The Catechism of the Catholic Church summarizes this nicely:
"From the beginning, this one Church has been marked by a great diversity which comes from both the variety of God's gifts and the diversity of those who receive them... Holding a rightful place in the communion of the Church there are also particular Churches that retain their own traditions. The great richness of such diversity is not opposed to the Church's unity" (CCC no. 814).
Although there are 22 Churches, there are only eight "Rites" that are used among them. A Rite is a "liturgical, theological, spiritual and disciplinary patrimony," (Code of Canons of the Eastern Churches, canon 28). "Rite" best refers to the liturgical and disciplinary traditions used in celebrating the sacraments. Many Eastern Catholic Churches use the same Rite, although they are distinct autonomous Churches. For example, the Ukrainian Catholic Church and the Melkite Catholic Church are distinct Churches with their own hierarchies. Yet they both use the Byzantine Rite.
To learn more about the "two lungs" of the Catholic Church, visit this link:
The Vatican II Council declared that "all should realize it is of supreme importance to understand, venerate, preserve, and foster the exceedingly rich liturgical and spiritual heritage of the Eastern churches, in order faithfully to preserve the fullness of Christian tradition" (Unitatis Redintegrato, 15).
To locate an Eastern Catholic Church in your community, follow the following link:
A Roman rite Catholic may attend any Eastern Catholic Liturgy and fulfill his of her obligations at any Eastern Catholic Parish. A Roman rite Catholic may join any Eastern Catholic Parish and receive any sacrament from an Eastern Catholic priest, since all belong to the Catholic Church as a whole. I am a Roman Catholic practicing my faith at a Maronite Catholic Church. Like the Chaldeans, the Maronites retain Aramaic for the Consecration. It is as close as one comes to being at the Last Supper.
The Journey Home is a TV program on EWTN. Hosted by a former Methodist minister, the show features primarily former Protestant ministers who share their stories of becoming Catholic.
You Lutherans are of course fa,iliar with Jaroslav Pelikan. He has steadfastly refused to discuss his "conversion", but he did say this:
"I sort of discovered that I'd been speaking 'Orthodox' all my life. And so I didn't convert. To convert is to change. And I didn't change. I simply discovered the continuity that had been there all along."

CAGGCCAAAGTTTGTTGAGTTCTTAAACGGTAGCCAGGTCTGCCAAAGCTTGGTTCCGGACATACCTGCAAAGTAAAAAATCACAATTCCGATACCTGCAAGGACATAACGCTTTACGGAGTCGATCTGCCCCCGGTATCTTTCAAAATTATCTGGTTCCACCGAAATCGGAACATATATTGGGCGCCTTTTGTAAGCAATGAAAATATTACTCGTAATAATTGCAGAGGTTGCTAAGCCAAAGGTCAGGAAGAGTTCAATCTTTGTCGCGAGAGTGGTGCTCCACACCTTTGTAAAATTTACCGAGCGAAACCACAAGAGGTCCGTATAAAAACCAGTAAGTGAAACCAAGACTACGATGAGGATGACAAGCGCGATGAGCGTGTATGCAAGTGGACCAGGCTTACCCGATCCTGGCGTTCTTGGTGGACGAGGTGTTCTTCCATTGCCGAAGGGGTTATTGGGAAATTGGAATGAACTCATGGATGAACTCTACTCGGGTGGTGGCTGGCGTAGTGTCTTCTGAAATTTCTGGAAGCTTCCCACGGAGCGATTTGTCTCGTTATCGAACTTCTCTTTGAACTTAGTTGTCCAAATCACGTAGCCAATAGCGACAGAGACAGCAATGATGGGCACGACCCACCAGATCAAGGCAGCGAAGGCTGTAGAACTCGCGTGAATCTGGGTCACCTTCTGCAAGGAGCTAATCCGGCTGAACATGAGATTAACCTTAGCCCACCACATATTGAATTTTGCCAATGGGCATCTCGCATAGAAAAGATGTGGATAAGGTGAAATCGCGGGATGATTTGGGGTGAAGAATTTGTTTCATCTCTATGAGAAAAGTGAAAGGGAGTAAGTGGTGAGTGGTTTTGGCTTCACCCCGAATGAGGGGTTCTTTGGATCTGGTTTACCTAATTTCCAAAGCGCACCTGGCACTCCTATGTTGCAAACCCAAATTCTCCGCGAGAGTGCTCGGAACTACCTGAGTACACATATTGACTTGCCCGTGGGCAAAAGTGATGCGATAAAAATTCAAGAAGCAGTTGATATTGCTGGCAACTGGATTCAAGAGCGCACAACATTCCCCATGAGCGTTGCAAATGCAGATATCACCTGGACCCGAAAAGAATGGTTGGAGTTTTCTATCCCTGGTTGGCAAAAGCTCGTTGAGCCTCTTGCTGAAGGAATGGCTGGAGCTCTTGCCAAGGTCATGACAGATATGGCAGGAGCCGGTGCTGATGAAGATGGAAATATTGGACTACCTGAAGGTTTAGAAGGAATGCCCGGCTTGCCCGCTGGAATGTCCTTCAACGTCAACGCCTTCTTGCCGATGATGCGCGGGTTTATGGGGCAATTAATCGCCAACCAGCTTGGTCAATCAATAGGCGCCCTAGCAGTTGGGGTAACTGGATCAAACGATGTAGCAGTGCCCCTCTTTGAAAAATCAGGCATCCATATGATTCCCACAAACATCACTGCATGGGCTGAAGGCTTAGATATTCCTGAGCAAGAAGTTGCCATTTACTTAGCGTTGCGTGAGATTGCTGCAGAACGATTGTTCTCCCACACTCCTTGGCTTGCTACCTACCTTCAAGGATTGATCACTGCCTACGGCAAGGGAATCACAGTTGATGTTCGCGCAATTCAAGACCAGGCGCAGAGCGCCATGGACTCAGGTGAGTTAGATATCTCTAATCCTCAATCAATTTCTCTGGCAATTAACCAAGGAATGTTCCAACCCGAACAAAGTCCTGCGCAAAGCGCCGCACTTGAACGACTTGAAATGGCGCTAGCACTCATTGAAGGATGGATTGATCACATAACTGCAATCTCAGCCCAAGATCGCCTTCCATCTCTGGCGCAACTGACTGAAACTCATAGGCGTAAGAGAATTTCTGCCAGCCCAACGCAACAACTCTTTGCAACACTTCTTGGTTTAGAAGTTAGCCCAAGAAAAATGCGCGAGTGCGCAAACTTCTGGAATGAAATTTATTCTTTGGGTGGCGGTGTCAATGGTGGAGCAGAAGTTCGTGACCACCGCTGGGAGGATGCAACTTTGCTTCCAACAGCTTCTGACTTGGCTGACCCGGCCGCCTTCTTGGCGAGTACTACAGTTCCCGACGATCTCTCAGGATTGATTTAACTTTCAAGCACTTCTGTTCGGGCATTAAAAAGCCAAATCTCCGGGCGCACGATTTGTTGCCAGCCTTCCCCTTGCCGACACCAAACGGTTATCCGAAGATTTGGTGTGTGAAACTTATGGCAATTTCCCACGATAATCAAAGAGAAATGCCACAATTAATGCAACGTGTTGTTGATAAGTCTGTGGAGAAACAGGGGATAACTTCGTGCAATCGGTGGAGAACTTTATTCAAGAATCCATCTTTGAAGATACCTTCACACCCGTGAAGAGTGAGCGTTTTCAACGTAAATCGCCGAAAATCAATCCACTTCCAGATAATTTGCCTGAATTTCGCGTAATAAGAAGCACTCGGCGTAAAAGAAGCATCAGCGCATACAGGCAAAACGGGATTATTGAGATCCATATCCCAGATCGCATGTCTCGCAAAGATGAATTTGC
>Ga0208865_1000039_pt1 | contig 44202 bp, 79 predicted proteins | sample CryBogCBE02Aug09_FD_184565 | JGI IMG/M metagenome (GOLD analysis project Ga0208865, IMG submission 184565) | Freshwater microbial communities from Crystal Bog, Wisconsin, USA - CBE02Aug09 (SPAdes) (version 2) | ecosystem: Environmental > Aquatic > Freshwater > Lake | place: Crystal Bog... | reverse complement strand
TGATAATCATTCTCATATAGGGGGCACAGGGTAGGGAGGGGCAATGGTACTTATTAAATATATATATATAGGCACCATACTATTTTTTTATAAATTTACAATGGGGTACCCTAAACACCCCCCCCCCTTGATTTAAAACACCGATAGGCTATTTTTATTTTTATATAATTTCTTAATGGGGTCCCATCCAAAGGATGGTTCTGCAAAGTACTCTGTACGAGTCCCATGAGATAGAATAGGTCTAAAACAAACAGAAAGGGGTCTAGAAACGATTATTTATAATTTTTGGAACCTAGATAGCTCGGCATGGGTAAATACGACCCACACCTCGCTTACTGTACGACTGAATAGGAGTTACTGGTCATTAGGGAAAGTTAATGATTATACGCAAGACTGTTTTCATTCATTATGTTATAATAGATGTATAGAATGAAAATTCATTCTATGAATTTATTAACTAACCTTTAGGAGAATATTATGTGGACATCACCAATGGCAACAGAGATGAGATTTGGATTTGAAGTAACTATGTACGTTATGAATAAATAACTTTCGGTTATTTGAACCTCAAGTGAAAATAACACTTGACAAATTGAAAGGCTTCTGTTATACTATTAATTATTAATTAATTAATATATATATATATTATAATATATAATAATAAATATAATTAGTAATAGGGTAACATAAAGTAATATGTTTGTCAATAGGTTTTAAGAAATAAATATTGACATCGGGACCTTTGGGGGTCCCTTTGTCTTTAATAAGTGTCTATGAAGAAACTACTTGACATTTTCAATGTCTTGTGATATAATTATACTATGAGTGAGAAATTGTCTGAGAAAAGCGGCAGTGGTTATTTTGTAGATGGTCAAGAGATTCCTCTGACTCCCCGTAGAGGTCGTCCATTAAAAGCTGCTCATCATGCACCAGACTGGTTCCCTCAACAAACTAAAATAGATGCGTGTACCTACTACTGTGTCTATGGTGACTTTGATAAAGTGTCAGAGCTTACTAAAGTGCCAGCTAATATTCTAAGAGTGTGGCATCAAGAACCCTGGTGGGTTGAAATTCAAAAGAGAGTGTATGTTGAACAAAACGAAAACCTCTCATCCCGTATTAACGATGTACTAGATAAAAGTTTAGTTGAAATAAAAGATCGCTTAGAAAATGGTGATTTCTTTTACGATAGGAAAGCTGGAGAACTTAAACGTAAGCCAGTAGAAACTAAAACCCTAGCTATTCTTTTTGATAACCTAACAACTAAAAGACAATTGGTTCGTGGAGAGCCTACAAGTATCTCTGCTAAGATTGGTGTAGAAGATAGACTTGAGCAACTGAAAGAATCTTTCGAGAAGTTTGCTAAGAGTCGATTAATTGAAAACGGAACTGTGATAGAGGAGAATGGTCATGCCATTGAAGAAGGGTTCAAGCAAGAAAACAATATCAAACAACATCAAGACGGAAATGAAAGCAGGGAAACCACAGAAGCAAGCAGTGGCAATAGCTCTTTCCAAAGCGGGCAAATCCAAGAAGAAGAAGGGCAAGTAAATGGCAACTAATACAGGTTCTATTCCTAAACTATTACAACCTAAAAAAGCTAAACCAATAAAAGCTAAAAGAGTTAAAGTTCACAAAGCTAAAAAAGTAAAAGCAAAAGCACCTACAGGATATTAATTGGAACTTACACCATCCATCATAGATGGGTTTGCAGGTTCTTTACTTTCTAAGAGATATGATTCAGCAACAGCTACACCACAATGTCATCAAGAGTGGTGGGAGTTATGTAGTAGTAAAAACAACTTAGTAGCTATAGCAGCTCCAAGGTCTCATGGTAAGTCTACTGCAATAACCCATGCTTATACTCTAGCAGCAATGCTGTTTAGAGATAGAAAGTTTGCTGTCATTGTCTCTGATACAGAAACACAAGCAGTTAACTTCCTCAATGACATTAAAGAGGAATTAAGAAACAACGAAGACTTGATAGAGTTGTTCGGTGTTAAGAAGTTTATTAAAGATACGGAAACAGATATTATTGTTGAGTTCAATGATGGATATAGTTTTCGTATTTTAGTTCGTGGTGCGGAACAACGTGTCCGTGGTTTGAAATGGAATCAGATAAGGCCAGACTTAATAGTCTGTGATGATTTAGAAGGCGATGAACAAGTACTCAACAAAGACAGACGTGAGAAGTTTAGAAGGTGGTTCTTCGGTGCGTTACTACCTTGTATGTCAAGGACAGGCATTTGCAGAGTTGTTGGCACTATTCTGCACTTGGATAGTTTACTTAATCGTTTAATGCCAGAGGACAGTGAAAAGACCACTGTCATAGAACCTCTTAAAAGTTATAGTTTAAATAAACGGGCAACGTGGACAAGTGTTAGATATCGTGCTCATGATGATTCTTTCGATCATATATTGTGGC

Over the past couple of years here on FR, I have been surprised at the level of Orthodoxy I perceive in the theology expressed by various Lutherans on these threads and to a greater extent I have been impressed with the sincere desire to discover and learn about "O(o)rthodoxy" in both theology and praxis among Lutherans who have been exposed to the innovations of seeming large sections of modern Lutheranism. This brings me to my two final points.
"While I agree with many (not all) of his criticisms of the LCMS as it is today, I do not agree with his renunciation of Lutheranism itself. I do not want to throw the baby out with the bathwater."
Pastor, you really should read the correspondence between the Patriarch of Constantinople and the Lutheran Divines at Thubingen in the 16th century. Your comment about throwing the baby out with the bath water is ironic to say the least.
"What "Ezekiel" does not address is the central article of the Christian faith, namely, justification. Eastern Orthodoxy is not clear on this, and that, if nothing else, would prevent me from "going East."
Pastor, with all due respect to you and your laudable reticence to engage in discussion during Great Lent, before you make a comment like this, you really should read the Fathers, in Greek like Pelikan if possible. You will come to understand the meaning of the word justification as the Church has always understood it rather than the contrived anti medieval Roman Church innovation the Reformers came up with. You can start with +Ignatius of Antioch and move on to +Irenaeus of Lyon and if you want to avoid anything past the 3rd century, finish up with +Athanasius the Great on the Incarnation.
An Orthodox ping.
Sorry, R. I meant to say thank-you for the article. I suspect that this minister will find in Holy Orthodoxy something quite different, and immeasurably better, than what he thinks he has or will find. :)
Any comments from your WELS experience?